Choosing priorities and allocating financial resources is the most straight-forward way for a legislature to shape governing policies. Moreover, a government’s budgeting system is central to determining the kind of governing system a country has. Hence, a vigorous practice of budgeting is fundamental to Congress’s policymaking authority under Article I of the Constitution.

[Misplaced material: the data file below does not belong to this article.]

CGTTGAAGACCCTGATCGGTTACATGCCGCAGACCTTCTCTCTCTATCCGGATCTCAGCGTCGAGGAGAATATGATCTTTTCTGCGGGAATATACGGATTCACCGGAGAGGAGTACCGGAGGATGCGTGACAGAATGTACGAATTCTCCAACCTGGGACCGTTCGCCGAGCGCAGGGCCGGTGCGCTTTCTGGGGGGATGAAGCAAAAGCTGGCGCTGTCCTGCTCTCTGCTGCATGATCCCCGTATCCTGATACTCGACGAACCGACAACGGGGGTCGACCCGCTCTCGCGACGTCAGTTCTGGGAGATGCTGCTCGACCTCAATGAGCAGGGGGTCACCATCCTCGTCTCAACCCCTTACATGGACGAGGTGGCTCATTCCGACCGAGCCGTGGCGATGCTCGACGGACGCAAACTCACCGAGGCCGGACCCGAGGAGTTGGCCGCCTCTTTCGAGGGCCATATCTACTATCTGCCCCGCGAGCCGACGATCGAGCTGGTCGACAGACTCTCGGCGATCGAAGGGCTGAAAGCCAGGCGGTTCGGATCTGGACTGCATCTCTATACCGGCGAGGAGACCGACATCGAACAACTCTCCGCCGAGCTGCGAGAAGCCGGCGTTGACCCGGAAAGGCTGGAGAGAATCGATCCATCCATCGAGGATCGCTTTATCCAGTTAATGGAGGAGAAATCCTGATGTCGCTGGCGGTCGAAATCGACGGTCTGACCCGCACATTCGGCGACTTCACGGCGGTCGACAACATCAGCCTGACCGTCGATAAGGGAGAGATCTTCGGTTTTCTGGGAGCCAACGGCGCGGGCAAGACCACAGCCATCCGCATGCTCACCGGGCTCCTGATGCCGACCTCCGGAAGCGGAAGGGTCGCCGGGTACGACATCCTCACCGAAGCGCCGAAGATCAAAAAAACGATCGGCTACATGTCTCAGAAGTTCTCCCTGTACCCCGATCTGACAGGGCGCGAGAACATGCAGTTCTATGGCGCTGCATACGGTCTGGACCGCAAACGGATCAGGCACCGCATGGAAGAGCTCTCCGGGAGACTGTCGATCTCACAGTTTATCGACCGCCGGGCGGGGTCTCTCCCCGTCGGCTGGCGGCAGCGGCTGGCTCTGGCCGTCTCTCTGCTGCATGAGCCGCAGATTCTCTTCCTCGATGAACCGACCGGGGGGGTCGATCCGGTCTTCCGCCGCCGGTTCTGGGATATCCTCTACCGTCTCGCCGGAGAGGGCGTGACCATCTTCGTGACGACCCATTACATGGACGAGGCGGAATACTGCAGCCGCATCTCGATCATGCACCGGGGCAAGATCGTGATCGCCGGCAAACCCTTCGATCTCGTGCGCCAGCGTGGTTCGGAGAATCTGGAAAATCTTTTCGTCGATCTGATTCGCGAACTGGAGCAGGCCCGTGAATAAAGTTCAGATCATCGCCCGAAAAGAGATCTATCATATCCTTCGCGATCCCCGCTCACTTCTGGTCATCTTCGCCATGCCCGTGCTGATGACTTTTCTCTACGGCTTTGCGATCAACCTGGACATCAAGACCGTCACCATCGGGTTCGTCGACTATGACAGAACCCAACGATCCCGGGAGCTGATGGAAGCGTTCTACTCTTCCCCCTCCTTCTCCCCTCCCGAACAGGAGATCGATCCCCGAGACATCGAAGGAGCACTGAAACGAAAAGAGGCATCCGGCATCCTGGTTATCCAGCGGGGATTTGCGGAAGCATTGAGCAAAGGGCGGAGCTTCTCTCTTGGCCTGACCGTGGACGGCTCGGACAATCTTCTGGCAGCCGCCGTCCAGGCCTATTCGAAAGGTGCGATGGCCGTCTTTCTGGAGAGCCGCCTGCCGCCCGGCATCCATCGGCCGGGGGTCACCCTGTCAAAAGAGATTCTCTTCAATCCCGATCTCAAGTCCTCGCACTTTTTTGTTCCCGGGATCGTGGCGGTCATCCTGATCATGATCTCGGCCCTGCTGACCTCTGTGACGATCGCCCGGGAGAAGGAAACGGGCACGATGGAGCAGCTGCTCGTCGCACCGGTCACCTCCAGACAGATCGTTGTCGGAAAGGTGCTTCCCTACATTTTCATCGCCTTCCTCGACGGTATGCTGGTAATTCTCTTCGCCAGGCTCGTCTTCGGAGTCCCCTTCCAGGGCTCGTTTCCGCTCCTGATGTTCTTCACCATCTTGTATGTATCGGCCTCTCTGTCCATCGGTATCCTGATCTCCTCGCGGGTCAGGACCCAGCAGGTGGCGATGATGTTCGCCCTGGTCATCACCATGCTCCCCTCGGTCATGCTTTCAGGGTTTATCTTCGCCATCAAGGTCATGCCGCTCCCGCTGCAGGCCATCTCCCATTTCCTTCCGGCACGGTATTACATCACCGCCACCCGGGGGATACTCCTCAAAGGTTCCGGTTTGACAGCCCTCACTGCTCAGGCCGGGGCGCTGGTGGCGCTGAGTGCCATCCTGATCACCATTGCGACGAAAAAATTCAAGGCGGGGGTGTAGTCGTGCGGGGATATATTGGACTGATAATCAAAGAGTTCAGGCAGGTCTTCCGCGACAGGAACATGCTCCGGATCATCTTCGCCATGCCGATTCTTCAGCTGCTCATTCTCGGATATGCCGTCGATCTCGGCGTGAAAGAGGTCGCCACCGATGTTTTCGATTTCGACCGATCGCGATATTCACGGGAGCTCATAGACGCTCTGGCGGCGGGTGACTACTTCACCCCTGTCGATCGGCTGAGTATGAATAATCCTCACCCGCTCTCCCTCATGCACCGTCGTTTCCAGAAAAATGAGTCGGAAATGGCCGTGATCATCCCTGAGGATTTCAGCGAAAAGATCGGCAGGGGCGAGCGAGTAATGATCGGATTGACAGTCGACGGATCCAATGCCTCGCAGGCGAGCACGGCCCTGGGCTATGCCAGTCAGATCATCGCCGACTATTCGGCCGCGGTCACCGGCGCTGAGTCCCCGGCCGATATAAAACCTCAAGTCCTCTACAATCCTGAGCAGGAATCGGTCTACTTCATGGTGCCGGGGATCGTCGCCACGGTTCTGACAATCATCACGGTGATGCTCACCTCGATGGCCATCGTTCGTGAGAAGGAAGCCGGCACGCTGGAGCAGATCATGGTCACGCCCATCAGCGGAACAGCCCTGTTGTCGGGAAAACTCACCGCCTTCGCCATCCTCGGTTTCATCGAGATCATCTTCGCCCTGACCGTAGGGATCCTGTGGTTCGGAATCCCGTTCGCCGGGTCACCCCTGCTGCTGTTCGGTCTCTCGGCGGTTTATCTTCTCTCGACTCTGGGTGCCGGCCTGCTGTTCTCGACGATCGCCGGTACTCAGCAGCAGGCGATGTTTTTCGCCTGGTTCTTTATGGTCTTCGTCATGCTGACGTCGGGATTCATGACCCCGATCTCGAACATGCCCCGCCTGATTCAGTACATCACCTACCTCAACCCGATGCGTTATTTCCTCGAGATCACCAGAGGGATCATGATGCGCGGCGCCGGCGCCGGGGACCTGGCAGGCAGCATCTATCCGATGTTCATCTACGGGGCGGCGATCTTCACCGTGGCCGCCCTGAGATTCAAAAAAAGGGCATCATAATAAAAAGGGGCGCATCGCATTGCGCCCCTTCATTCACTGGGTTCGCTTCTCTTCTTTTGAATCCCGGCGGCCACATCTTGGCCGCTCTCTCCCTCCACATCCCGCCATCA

The United States’ Federal Government is not a parliamentary system. To the extent Congress cedes control of the budget, the Executive Branch – which is independent of Congress – gains power, undermining the Constitution’s carefully drawn balance of powers. The Founders established this constitutional system precisely to prevent such concentrations of power, which would ultimately threaten individual freedoms. Therefore, the budget process must strive to reinforce Congress’s constitutional authority and the U.S. Government’s arrangement of three separate but coequal branches.
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